Earth may soon become “inhospitable to current human societies”

The world could be approaching a “planetary threshold” which, if passed, will turn it into a hothouse, with temperatures stabilising at four to five degrees Celsius higher than preindustrial levels, and oceans rising as much as 60 metres above present levels.

That’s the sobering conclusion from a team of scientists led by Will Steffen of the Australian National University’s Fenner School of Environment and Society and published in the journal Proceedings of the National Academy of Sciences.

Steffen and 15 colleagues use extensive modelling data to explore the possibility that meeting Paris Agreement targets aimed at limiting global warming to within 1.5 to 2°C of pre-industrial levels will not be sufficient to avoid triggering feedback loops and tipping points that could induce a powerful set of warming cycles.

“Crossing the threshold would lead to a much higher global average temperature than any interglacial in the past 1.2 million years, and to sea levels significantly higher than at any time in the Holocene,” the researchers warn.{%recommended 6644%}

To reach their conclusions, the researchers develop, as much as is possible, a “deep integration” of biogeophysical data and information describing the development and functioning of human societies. Key to the approach is the recognition that humanity now exerts an influence – albeit unequally – that rivals that of geophysical forces on what they term the Earth System.

So great is the impact of human activity, they suggest, that the timescale remaining in which to head off environmental catastrophe is perilously small.

“Social and technological trends and decisions occurring over the next decade or two could significantly influence the trajectory of the Earth System for tens to hundreds of thousands of years,” they write, “and potentially lead to conditions that resemble planetary states that were last seen several millions of years ago, conditions that would be inhospitable to current human societies and to many other contemporary species.”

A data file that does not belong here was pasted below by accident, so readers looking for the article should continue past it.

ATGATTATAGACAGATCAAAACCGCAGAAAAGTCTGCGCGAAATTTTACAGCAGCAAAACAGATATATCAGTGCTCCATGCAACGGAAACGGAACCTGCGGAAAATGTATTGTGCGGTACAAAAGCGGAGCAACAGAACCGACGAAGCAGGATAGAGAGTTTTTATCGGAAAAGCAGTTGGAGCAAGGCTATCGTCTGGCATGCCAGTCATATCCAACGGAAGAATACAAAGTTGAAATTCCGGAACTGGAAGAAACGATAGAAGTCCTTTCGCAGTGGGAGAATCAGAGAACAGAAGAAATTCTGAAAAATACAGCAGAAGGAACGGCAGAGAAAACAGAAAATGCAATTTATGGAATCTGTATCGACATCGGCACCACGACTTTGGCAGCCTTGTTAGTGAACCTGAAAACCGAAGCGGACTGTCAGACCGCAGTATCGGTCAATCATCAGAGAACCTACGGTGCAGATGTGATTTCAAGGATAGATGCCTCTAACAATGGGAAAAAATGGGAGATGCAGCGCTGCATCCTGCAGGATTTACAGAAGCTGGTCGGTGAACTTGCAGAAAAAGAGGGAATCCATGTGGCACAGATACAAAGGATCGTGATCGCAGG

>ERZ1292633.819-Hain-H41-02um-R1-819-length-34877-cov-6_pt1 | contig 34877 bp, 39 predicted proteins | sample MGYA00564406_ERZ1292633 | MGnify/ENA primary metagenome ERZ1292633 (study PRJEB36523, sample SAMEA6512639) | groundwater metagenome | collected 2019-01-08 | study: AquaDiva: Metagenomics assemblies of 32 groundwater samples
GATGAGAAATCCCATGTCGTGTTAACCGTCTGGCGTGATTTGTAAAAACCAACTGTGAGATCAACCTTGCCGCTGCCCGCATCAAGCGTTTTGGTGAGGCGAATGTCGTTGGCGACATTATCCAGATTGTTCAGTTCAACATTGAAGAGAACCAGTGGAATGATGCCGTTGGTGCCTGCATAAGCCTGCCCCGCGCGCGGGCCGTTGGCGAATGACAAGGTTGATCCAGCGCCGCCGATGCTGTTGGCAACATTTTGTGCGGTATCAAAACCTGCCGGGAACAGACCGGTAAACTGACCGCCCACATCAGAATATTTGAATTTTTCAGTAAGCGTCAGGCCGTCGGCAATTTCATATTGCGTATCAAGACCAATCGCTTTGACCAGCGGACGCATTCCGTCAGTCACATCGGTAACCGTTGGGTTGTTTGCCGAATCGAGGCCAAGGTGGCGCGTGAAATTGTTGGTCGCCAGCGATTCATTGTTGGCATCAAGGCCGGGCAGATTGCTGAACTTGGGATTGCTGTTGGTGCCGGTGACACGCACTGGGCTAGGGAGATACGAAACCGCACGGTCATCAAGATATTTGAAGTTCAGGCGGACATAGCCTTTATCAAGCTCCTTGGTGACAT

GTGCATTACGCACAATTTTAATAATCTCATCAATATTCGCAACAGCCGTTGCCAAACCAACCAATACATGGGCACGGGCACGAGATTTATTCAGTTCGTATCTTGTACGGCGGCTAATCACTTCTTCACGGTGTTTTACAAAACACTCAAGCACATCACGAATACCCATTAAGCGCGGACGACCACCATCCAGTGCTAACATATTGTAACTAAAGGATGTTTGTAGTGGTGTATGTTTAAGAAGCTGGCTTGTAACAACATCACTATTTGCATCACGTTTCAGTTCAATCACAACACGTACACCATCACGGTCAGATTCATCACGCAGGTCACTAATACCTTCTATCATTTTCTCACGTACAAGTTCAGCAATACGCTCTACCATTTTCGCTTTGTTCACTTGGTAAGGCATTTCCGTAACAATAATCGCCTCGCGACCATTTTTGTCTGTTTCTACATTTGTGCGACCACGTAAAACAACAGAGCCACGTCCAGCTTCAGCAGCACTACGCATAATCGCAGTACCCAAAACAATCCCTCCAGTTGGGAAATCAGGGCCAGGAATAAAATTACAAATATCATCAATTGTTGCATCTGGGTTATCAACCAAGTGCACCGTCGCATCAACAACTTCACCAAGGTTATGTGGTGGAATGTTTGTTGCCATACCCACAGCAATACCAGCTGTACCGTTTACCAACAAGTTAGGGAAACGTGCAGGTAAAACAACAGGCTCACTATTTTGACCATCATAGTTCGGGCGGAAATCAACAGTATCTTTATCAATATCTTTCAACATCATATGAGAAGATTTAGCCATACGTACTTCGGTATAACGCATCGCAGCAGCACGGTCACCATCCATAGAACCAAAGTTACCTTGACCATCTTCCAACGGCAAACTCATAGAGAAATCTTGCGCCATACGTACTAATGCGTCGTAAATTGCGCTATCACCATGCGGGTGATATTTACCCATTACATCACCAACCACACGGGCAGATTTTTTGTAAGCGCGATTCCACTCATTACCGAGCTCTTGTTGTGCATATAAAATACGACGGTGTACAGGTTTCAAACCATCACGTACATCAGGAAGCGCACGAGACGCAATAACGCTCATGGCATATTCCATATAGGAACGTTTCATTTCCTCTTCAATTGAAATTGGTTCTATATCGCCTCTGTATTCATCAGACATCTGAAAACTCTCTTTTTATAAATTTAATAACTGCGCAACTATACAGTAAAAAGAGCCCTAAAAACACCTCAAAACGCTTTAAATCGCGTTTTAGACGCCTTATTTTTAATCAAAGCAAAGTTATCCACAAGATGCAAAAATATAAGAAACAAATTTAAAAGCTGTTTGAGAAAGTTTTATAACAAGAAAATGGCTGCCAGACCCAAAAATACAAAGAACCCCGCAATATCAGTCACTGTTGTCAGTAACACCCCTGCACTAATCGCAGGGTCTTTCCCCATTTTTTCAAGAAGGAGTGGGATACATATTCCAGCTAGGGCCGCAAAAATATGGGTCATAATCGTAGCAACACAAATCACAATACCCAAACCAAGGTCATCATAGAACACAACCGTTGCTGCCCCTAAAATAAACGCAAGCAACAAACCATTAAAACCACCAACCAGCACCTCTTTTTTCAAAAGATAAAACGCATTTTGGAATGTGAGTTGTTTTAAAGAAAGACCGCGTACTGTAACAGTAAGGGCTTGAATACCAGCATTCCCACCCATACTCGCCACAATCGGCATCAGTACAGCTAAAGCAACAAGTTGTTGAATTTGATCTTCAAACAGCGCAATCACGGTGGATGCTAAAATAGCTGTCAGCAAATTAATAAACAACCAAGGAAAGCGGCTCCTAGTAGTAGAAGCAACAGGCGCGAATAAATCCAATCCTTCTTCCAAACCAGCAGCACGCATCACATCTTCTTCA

The worst-case scenario, in which average temperatures rise 5°C – far higher than the current 1°C above baseline – and ocean levels rise by many metres, will be continuously fuelled and replenished by runaway feedback cycles.

The result, they say, “is likely to be uncontrollable and dangerous to many, particularly if we transition into it in only a century or two, and it poses severe risks for health, economies, political stability (especially for the most climate vulnerable), and ultimately, the habitability of the planet for humans.”

The aim of lowering emissions to put the brake on global warming – the strategy embodied in the Paris Agreement – is worthy, but not necessarily effective. Rather, the scientists conclude, it is based on modelling and predictions that are simplistic.

“Human emissions of greenhouse gas are not the sole cause of temperature changes on Earth,” says Steffen.

“Our study indicates that human-caused global warming of two degrees Celsius may trigger other Earth System processes, often called feedbacks, that can trigger further warming – even if we stop emitting greenhouse gases.”

Steffen and colleagues conclude that further in-depth modelling is required to better understand the risks of the world passing the crucial threshold. Of equal importance, however, is the pressing need to work on urgent strategies to stabilise the climate and limit the long-term damage.

Given the vested interests at work in maintaining adherence to ideas of growth and resource usage, any such strategy is likely to face considerable opposition.

“We suggest that a deep transformation based on a fundamental reorientation of human values, equity, behaviour, institutions, economies, and technologies is required,” they write.

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